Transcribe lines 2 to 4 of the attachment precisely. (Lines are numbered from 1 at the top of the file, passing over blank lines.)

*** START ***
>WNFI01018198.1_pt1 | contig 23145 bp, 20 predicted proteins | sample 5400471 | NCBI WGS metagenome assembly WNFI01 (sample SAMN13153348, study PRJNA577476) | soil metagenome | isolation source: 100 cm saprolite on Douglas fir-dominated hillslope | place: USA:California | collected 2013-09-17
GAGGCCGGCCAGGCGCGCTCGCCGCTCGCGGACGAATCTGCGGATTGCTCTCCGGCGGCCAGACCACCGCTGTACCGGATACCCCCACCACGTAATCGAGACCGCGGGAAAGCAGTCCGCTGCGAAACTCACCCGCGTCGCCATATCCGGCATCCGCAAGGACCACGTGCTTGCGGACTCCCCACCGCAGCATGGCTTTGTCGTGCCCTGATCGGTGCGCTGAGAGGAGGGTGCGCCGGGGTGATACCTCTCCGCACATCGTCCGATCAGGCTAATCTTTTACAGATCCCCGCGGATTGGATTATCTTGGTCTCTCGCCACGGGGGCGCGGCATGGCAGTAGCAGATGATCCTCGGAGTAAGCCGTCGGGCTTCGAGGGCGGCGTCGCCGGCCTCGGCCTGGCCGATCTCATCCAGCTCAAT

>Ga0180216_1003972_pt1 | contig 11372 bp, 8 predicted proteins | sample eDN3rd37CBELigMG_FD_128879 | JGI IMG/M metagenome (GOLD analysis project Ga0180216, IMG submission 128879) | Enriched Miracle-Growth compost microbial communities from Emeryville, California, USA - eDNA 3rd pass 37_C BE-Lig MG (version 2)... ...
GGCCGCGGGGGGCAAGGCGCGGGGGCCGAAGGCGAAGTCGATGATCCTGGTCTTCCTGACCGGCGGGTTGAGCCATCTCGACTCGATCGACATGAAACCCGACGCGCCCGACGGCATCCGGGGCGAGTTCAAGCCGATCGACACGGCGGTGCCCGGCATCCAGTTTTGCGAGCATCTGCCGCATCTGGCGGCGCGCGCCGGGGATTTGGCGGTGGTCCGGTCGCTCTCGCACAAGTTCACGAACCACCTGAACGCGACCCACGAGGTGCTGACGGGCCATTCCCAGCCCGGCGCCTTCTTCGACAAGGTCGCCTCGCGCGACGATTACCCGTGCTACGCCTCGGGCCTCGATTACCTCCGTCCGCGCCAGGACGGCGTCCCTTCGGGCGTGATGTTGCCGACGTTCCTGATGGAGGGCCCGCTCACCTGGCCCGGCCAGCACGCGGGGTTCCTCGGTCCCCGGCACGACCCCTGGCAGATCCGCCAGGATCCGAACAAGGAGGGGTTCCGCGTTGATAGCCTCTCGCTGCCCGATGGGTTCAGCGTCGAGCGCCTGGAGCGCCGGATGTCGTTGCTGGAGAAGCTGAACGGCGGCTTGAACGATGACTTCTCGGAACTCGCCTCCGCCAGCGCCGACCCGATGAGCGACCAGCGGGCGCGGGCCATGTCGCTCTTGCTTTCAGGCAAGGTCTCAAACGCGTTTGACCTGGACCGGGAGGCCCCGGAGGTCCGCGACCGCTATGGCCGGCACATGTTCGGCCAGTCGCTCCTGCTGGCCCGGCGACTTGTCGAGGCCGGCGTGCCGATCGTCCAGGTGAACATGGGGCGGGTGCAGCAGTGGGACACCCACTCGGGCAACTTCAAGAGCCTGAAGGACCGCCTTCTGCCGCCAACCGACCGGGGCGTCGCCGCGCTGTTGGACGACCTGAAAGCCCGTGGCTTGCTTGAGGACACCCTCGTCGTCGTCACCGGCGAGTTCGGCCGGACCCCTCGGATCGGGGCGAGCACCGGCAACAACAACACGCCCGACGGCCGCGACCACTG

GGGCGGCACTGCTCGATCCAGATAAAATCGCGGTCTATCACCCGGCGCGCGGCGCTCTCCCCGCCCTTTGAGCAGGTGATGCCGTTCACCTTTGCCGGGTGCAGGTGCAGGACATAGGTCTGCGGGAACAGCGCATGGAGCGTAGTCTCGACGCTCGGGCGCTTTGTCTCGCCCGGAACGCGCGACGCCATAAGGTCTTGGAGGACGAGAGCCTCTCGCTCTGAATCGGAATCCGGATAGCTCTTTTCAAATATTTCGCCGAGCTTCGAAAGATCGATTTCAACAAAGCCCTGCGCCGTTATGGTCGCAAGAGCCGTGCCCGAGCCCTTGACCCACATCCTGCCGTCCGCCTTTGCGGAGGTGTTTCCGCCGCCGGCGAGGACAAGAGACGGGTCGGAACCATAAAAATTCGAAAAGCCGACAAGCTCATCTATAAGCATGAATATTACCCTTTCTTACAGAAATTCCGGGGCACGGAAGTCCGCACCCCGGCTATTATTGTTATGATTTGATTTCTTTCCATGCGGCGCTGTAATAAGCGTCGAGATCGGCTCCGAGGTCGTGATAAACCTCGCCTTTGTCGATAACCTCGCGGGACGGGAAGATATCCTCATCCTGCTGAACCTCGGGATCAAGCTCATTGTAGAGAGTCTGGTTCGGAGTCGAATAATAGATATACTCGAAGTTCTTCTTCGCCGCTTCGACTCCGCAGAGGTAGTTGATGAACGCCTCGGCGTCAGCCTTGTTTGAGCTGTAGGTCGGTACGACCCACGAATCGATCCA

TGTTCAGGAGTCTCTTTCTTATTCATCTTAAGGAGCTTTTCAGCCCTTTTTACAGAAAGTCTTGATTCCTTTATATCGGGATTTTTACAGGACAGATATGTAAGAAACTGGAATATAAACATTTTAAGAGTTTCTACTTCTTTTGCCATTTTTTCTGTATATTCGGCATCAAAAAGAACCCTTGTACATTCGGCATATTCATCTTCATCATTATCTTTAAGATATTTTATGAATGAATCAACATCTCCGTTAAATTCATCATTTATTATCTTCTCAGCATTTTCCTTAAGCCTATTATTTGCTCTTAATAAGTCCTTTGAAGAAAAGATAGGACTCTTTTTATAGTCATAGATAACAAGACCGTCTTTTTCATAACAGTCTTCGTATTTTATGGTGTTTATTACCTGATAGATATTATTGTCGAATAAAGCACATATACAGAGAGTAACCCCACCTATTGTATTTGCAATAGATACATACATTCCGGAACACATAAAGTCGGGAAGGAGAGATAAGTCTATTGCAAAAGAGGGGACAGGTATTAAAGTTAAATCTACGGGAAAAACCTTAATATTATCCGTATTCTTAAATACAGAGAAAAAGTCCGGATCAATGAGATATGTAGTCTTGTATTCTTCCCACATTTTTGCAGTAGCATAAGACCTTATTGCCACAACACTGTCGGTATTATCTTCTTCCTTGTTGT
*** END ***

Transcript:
GAGGCCGGCCAGGCGCGCTCGCCGCTCGCGGACGAATCTGCGGATTGCTCTCCGGCGGCCAGACCACCGCTGTACCGGATACCCCCACCACGTAATCGAGACCGCGGGAAAGCAGTCCGCTGCGAAACTCACCCGCGTCGCCATATCCGGCATCCGCAAGGACCACGTGCTTGCGGACTCCCCACCGCAGCATGGCTTTGTCGTGCCCTGATCGGTGCGCTGAGAGGAGGGTGCGCCGGGGTGATACCTCTCCGCACATCGTCCGATCAGGCTAATCTTTTACAGATCCCCGCGGATTGGATTATCTTGGTCTCTCGCCACGGGGGCGCGGCATGGCAGTAGCAGATGATCCTCGGAGTAAGCCGTCGGGCTTCGAGGGCGGCGTCGCCGGCCTCGGCCTGGCCGATCTCATCCAGCTCAAT

>Ga0180216_1003972_pt1 | contig 11372 bp, 8 predicted proteins | sample eDN3rd37CBELigMG_FD_128879 | JGI IMG/M metagenome (GOLD analysis project Ga0180216, IMG submission 128879) | Enriched Miracle-Growth compost microbial communities from Emeryville, California, USA - eDNA 3rd pass 37_C BE-Lig MG (version 2)... ...
GGCCGCGGGGGGCAAGGCGCGGGGGCCGAAGGCGAAGTCGATGATCCTGGTCTTCCTGACCGGCGGGTTGAGCCATCTCGACTCGATCGACATGAAACCCGACGCGCCCGACGGCATCCGGGGCGAGTTCAAGCCGATCGACACGGCGGTGCCCGGCATCCAGTTTTGCGAGCATCTGCCGCATCTGGCGGCGCGCGCCGGGGATTTGGCGGTGGTCCGGTCGCTCTCGCACAAGTTCACGAACCACCTGAACGCGACCCACGAGGTGCTGACGGGCCATTCCCAGCCCGGCGCCTTCTTCGACAAGGTCGCCTCGCGCGACGATTACCCGTGCTACGCCTCGGGCCTCGATTACCTCCGTCCGCGCCAGGACGGCGTCCCTTCGGGCGTGATGTTGCCGACGTTCCTGATGGAGGGCCCGCTCACCTGGCCCGGCCAGCACGCGGGGTTCCTCGGTCCCCGGCACGACCCCTGGCAGATCCGCCAGGATCCGAACAAGGAGGGGTTCCGCGTTGATAGCCTCTCGCTGCCCGATGGGTTCAGCGTCGAGCGCCTGGAGCGCCGGATGTCGTTGCTGGAGAAGCTGAACGGCGGCTTGAACGATGACTTCTCGGAACTCGCCTCCGCCAGCGCCGACCCGATGAGCGACCAGCGGGCGCGGGCCATGTCGCTCTTGCTTTCAGGCAAGGTCTCAAACGCGTTTGACCTGGACCGGGAGGCCCCGGAGGTCCGCGACCGCTATGGCCGGCACATGTTCGGCCAGTCGCTCCTGCTGGCCCGGCGACTTGTCGAGGCCGGCGTGCCGATCGTCCAGGTGAACATGGGGCGGGTGCAGCAGTGGGACACCCACTCGGGCAACTTCAAGAGCCTGAAGGACCGCCTTCTGCCGCCAACCGACCGGGGCGTCGCCGCGCTGTTGGACGACCTGAAAGCCCGTGGCTTGCTTGAGGACACCCTCGTCGTCGTCACCGGCGAGTTCGGCCGGACCCCTCGGATCGGGGCGAGCACCGGCAACAACAACACGCCCGACGGCCGCGACCACTG